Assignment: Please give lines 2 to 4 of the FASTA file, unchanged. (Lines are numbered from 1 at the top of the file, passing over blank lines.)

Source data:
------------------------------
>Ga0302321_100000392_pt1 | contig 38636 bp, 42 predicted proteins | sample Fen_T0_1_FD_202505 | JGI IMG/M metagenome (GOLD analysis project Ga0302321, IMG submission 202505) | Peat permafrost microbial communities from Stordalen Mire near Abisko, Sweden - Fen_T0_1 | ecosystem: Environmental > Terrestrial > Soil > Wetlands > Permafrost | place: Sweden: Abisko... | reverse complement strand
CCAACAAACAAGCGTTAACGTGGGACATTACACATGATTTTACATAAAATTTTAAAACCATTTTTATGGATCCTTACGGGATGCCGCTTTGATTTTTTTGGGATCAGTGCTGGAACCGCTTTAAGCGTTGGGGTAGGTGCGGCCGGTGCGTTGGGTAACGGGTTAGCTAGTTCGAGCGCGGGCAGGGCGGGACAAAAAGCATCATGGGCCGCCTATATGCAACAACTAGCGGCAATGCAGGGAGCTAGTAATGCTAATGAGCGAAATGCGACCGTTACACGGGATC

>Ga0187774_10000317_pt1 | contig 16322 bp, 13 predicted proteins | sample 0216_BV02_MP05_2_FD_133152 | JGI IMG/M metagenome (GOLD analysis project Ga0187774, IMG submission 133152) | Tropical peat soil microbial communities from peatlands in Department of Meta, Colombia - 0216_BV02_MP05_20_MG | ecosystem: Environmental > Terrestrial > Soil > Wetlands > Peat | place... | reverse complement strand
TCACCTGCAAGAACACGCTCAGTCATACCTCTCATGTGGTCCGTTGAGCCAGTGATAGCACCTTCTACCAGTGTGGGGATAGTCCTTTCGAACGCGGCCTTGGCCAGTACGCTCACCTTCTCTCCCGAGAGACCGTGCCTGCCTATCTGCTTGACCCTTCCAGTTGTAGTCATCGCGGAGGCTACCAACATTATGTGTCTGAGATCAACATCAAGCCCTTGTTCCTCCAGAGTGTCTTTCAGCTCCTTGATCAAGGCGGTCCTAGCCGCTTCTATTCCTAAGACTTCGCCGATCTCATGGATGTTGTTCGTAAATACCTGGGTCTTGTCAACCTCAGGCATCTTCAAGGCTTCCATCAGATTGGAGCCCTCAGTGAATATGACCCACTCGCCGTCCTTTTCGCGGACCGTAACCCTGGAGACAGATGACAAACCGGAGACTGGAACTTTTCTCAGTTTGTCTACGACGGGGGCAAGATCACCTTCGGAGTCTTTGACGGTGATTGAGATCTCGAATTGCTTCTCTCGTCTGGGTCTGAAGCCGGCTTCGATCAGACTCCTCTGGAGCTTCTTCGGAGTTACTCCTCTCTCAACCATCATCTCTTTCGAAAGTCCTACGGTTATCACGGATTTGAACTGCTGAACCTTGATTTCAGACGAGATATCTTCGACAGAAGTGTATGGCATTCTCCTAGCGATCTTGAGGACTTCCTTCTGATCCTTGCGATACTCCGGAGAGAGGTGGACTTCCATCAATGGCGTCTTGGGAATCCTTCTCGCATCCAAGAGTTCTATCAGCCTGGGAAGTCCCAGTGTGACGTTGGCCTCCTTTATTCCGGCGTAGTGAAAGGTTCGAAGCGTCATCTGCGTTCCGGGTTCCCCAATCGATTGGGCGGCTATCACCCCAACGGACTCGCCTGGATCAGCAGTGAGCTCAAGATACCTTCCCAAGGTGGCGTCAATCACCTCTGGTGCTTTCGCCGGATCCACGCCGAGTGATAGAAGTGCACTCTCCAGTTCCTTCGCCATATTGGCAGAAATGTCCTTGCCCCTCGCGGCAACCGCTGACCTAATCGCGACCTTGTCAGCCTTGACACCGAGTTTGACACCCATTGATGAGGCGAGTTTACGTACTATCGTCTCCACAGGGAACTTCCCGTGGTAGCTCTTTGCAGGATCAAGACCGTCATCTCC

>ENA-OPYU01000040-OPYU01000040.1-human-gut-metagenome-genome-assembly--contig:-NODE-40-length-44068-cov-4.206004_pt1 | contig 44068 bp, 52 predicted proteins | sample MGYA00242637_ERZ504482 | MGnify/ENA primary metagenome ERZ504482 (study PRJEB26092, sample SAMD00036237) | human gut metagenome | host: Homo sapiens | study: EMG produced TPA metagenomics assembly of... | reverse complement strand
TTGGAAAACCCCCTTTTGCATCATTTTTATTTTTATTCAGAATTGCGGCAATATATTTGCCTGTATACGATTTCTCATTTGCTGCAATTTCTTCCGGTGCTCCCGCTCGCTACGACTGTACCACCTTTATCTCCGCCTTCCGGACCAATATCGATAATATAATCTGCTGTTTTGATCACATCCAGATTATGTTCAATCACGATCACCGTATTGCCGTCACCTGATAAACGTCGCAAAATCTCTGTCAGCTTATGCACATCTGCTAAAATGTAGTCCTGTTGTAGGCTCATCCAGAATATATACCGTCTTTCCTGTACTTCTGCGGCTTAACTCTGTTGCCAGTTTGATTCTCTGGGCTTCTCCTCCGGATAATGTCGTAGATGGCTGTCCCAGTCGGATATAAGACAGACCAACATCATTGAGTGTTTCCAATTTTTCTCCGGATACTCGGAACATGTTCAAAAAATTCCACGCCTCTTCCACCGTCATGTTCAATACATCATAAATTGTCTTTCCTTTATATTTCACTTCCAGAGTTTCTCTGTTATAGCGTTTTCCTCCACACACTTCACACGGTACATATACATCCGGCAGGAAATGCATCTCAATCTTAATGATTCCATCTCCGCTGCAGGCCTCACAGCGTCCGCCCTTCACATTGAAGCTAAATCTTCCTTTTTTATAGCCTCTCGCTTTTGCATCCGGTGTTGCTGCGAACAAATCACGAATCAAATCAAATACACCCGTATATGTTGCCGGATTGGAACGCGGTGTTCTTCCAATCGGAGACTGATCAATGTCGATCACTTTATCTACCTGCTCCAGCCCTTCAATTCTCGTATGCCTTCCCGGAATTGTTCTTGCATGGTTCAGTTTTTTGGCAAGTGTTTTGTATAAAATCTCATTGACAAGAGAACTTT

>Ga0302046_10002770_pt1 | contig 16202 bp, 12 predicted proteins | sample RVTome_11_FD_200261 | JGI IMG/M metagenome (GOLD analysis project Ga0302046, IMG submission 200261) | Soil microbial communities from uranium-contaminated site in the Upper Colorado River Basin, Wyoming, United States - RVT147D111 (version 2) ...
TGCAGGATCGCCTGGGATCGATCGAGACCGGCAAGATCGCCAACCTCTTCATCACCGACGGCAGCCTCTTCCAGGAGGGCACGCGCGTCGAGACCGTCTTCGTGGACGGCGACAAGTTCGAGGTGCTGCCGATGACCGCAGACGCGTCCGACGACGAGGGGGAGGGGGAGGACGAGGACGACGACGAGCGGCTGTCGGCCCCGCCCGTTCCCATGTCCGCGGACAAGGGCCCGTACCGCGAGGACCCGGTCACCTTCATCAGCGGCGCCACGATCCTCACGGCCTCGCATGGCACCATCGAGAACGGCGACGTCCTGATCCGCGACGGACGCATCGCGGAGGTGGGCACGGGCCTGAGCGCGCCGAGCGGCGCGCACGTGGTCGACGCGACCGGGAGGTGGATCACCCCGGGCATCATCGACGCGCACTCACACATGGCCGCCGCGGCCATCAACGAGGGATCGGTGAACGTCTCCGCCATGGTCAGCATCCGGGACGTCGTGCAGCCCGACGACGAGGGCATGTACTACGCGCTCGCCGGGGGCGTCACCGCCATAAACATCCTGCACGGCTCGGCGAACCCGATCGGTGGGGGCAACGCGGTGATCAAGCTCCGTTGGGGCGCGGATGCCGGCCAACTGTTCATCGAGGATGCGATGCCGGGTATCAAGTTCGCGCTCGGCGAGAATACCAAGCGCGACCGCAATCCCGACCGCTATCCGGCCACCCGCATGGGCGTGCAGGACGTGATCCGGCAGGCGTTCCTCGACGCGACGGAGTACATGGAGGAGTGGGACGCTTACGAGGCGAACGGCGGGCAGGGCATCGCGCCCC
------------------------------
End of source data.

CCAACAAACAAGCGTTAACGTGGGACATTACACATGATTTTACATAAAATTTTAAAACCATTTTTATGGATCCTTACGGGATGCCGCTTTGATTTTTTTGGGATCAGTGCTGGAACCGCTTTAAGCGTTGGGGTAGGTGCGGCCGGTGCGTTGGGTAACGGGTTAGCTAGTTCGAGCGCGGGCAGGGCGGGACAAAAAGCATCATGGGCCGCCTATATGCAACAACTAGCGGCAATGCAGGGAGCTAGTAATGCTAATGAGCGAAATGCGACCGTTACACGGGATC

>Ga0187774_10000317_pt1 | contig 16322 bp, 13 predicted proteins | sample 0216_BV02_MP05_2_FD_133152 | JGI IMG/M metagenome (GOLD analysis project Ga0187774, IMG submission 133152) | Tropical peat soil microbial communities from peatlands in Department of Meta, Colombia - 0216_BV02_MP05_20_MG | ecosystem: Environmental > Terrestrial > Soil > Wetlands > Peat | place... | reverse complement strand
TCACCTGCAAGAACACGCTCAGTCATACCTCTCATGTGGTCCGTTGAGCCAGTGATAGCACCTTCTACCAGTGTGGGGATAGTCCTTTCGAACGCGGCCTTGGCCAGTACGCTCACCTTCTCTCCCGAGAGACCGTGCCTGCCTATCTGCTTGACCCTTCCAGTTGTAGTCATCGCGGAGGCTACCAACATTATGTGTCTGAGATCAACATCAAGCCCTTGTTCCTCCAGAGTGTCTTTCAGCTCCTTGATCAAGGCGGTCCTAGCCGCTTCTATTCCTAAGACTTCGCCGATCTCATGGATGTTGTTCGTAAATACCTGGGTCTTGTCAACCTCAGGCATCTTCAAGGCTTCCATCAGATTGGAGCCCTCAGTGAATATGACCCACTCGCCGTCCTTTTCGCGGACCGTAACCCTGGAGACAGATGACAAACCGGAGACTGGAACTTTTCTCAGTTTGTCTACGACGGGGGCAAGATCACCTTCGGAGTCTTTGACGGTGATTGAGATCTCGAATTGCTTCTCTCGTCTGGGTCTGAAGCCGGCTTCGATCAGACTCCTCTGGAGCTTCTTCGGAGTTACTCCTCTCTCAACCATCATCTCTTTCGAAAGTCCTACGGTTATCACGGATTTGAACTGCTGAACCTTGATTTCAGACGAGATATCTTCGACAGAAGTGTATGGCATTCTCCTAGCGATCTTGAGGACTTCCTTCTGATCCTTGCGATACTCCGGAGAGAGGTGGACTTCCATCAATGGCGTCTTGGGAATCCTTCTCGCATCCAAGAGTTCTATCAGCCTGGGAAGTCCCAGTGTGACGTTGGCCTCCTTTATTCCGGCGTAGTGAAAGGTTCGAAGCGTCATCTGCGTTCCGGGTTCCCCAATCGATTGGGCGGCTATCACCCCAACGGACTCGCCTGGATCAGCAGTGAGCTCAAGATACCTTCCCAAGGTGGCGTCAATCACCTCTGGTGCTTTCGCCGGATCCACGCCGAGTGATAGAAGTGCACTCTCCAGTTCCTTCGCCATATTGGCAGAAATGTCCTTGCCCCTCGCGGCAACCGCTGACCTAATCGCGACCTTGTCAGCCTTGACACCGAGTTTGACACCCATTGATGAGGCGAGTTTACGTACTATCGTCTCCACAGGGAACTTCCCGTGGTAGCTCTTTGCAGGATCAAGACCGTCATCTCC